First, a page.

Pulmonary Hypertension: Diagnosis

Reviewed by Marjorie Patricia George, MD

The diagnosis of pulmonary hypertension can be difficult and is often delayed until the disease has progressed. Pulmonary hypertension cannot be diagnosed non-invasively.

When diagnosing pulmonary hypertension, an ultrasound of the heart, or echocardiogram, can provide an estimate of the pressure in the heart.

Only a procedure called a right heart catheterization (RHC) can directly measure blood pressure in the lungs and determine if pulmonary hypertension is present. A right heart catheterization can also be used to determine if pulmonary hypertension is responsive to intravenous vasodilator medication. This will help determine whether or not a person is a candidate for chronic medication treatment.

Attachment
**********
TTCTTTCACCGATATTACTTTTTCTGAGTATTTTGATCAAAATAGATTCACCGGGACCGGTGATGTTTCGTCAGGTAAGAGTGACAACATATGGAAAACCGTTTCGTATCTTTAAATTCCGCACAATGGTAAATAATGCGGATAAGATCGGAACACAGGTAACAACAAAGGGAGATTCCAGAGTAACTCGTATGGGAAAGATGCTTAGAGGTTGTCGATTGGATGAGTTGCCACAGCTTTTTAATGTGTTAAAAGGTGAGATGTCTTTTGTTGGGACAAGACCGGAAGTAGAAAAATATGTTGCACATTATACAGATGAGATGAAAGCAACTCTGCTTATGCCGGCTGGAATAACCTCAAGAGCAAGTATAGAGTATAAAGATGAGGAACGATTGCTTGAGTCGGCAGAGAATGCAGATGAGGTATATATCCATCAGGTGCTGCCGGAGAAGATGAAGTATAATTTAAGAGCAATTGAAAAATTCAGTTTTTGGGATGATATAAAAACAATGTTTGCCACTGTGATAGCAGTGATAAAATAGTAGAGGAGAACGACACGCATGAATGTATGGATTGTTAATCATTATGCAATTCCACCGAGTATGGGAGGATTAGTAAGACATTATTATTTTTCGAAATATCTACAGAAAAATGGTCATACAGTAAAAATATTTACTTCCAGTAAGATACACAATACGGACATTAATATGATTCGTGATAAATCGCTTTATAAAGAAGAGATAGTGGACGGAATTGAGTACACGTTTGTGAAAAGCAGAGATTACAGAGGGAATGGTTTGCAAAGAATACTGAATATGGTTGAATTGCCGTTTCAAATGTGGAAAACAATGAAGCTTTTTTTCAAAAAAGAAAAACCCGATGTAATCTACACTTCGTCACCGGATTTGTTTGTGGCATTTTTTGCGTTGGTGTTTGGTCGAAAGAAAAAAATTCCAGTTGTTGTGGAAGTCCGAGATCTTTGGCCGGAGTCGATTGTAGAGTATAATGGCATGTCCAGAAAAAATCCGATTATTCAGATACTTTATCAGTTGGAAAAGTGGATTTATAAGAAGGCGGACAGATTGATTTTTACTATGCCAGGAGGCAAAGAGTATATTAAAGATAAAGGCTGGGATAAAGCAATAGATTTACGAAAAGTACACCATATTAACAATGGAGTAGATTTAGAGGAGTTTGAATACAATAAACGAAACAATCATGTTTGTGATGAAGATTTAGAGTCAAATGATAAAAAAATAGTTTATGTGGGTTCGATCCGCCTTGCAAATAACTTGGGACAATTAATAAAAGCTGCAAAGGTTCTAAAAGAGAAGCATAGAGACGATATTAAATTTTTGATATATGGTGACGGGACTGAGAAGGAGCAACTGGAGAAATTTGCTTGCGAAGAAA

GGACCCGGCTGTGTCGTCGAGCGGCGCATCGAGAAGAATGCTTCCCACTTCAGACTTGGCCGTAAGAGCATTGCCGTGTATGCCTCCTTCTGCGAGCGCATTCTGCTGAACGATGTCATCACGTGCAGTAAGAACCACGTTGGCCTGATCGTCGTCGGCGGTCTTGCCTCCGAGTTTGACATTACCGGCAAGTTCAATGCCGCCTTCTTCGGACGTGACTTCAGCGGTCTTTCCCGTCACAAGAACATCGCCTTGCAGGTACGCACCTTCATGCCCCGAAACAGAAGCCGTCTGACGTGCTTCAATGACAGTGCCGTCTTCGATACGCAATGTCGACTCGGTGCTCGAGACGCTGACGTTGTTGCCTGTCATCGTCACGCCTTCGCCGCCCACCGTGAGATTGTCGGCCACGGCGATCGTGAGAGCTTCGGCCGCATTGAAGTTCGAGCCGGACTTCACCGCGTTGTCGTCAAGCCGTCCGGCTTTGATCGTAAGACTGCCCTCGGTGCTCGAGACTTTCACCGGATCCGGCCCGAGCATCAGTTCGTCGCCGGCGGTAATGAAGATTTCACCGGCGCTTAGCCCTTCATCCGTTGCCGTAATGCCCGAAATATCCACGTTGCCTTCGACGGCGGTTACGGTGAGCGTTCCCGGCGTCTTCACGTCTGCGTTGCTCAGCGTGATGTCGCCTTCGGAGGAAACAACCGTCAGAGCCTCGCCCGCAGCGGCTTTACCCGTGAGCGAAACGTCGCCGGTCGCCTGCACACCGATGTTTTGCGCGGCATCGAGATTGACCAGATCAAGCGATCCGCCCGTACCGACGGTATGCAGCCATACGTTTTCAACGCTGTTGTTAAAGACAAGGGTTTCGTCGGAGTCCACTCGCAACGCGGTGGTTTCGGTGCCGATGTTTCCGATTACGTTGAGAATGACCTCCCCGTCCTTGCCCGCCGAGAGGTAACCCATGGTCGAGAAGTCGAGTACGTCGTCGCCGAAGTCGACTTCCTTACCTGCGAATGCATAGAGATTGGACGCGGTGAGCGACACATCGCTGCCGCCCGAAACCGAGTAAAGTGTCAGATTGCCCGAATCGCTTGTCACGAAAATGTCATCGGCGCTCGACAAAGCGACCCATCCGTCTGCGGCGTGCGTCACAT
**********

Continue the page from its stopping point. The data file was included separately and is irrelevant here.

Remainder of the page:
Other tests are performed to screen for associated diseases, including blood tests, EKG, chest X-ray, pulmonary function testing, and a test for lung blood clots called a ventilation/perfusion scan (VQ scan). A 6-minute walk time is typically performed to assess a person’s exercise capacity and need to oxygen therapy.

 

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